Another viewpoint on Swaziland

Posted on 22 April 2015

Travelling and seeing how other people live can rejuvenate our own way of seeing life and our own country.

Also read: All the king’s men… and women: a surprising sojourn in Swaziland

may 2015, swaziland, aloe

Our family lived 20 kilometres from the border of Swaziland, at the Golela border post. Despite being so close, my parents never travelled there. It was a passport issue; my sister and I never had one, thanks to my parent’s dislike of paperwork. So my curiosity about the country was never satisfied. This curiosity had been fuelled by meeting kids who’d schooled at Waterford Kamhlaba, in the capital Mbabane. There was something about them that was cool, of the world. Partly it was their curriculum – they employed the British system and sat for A-levels, which I thought was terribly glamorous, and their knowledge seemed broader, somehow, than my own. But partly, I realised later, it was also because they lived in a healthier, more cohesive society, and they had a sense of feeling special somehow because of this (read our interview with Nodi Murphy on page 25, who grew up in the country).

So I’d followed with interest the furore last year when the Swazi courts threw writers Bheki Makhubu and Thulani Maseko in jail for a series of legitimately critical articles about the judiciary. And of course, that unearthed more criticism about King Mswati III, Africa’s last absolute monarch. But coupled with that is the growingly successful MTN Bushfire festival and feedback that the vibe there is amazing. So we sent our journalist, Vuyi Qubeka, to find out what it is like to travel in that country.

Culture is one of the great motivators for travel. It’s refreshing to be somewhere where things are so different from one’s own background, allowing an occasional flash of insight into how one can do things, live life in a different way, not only as an individual, but as a nation. One’s own cultural settings can sometimes mean one gets stuck in a rut.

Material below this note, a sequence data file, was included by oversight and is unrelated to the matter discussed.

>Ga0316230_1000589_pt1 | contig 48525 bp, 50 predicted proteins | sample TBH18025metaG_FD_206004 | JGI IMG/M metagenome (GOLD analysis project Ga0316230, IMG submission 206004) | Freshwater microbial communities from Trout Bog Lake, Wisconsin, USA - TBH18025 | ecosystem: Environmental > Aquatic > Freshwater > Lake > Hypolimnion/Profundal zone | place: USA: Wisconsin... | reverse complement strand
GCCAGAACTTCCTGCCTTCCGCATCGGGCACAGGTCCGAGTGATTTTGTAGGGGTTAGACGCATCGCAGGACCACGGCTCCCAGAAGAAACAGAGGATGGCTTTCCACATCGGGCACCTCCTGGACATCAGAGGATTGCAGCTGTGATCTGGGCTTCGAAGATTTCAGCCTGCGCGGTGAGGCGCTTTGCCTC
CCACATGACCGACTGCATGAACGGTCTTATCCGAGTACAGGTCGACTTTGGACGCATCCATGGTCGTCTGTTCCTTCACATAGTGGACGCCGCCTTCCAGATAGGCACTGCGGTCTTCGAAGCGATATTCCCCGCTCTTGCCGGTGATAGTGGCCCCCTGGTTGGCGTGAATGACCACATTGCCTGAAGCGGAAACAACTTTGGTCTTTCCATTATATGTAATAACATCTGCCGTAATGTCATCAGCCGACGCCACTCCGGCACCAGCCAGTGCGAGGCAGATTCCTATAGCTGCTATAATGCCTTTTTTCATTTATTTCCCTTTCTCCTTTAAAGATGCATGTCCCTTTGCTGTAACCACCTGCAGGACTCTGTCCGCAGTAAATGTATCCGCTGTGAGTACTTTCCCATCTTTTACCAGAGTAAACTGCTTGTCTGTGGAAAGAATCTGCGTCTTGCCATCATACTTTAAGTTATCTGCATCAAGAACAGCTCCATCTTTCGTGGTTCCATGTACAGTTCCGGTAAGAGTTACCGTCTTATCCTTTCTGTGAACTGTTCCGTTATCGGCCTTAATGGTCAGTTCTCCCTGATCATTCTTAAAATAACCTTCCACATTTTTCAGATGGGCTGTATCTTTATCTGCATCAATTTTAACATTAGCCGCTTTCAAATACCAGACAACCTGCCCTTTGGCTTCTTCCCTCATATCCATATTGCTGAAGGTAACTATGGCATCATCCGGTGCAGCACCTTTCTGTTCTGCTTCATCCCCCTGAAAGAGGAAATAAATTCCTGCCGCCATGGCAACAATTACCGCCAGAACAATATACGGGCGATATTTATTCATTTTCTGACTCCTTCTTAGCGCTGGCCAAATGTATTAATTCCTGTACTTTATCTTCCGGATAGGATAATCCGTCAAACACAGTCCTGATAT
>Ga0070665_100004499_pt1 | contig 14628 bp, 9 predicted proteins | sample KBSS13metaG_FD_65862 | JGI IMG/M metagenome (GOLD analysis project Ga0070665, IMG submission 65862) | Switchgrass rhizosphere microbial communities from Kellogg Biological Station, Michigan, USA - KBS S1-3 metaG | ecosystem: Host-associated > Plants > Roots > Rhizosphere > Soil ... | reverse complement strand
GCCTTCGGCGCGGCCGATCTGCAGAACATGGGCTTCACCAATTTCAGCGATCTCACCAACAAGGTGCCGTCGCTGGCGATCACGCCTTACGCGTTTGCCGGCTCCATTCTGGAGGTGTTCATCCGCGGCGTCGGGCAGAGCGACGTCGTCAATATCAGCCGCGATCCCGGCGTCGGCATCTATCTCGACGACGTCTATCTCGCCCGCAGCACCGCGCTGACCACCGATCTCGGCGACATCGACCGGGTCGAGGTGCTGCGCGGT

may 2015, swaziland

The interesting thing that was apparent in Swaziland is that people do think they’re special. Some were staunchly supportive of the King, others more circumspect. But for Vuyi, Swaziland was a revelation of another kind. It showed her traditions being owned by black and white citizens, the possibility of a real cohesiveness. What would it be like to have that in South Africa? Most of all, it gave her an insight into the roots of her own culture, something she felt she had missed. Read her beautiful story ‘All The King’s Men… and Women’ (page 54).

may 2015, swaziland

Closer to home, well-known columnist and opinion maker Marianne Thamm faced another kind of challenge: how to teach her two children about SA’s past when they began raising questions about it? Turn it into a family holiday. So she took them to Soweto to heritage museums, and now they can’t wait to go back. Read about it in ‘An Inspiring Trip for Inquiring Young Minds’ (page 66).

Also read Darrel Bristow-Bovey’s look back into Muizenberg’s history (you can get a sneak peek of the photos from our photoblog, The Charm of the Southern Peninsula) and Justus Visagie’s visit back to his hometown of Bloemfontein in ‘A (sort of) Homecoming’, page 95). There are also plenty of ideas for a quick weekend getaway: Pippa de Bruyn hunts out the best deals in Magoebaskloof, close to Joburg; and if you’re in Cape Town, read Nikki Werner’s recommendation of the other restaurant to eat at in Stanford (the first being Mariana’s).


Left: Giving thanks in form of singing. Right: Bob's Bagel for breakfast, bacon and avo. Yes! Image by Teagan Cunniffe.

Left: Giving thanks in form of singing. Right: Bob’s Bagel for breakfast, bacon and avo. Yes! Image by Teagan Cunniffe.


This article first appeared in the May 2015 issue of Getaway magazine.

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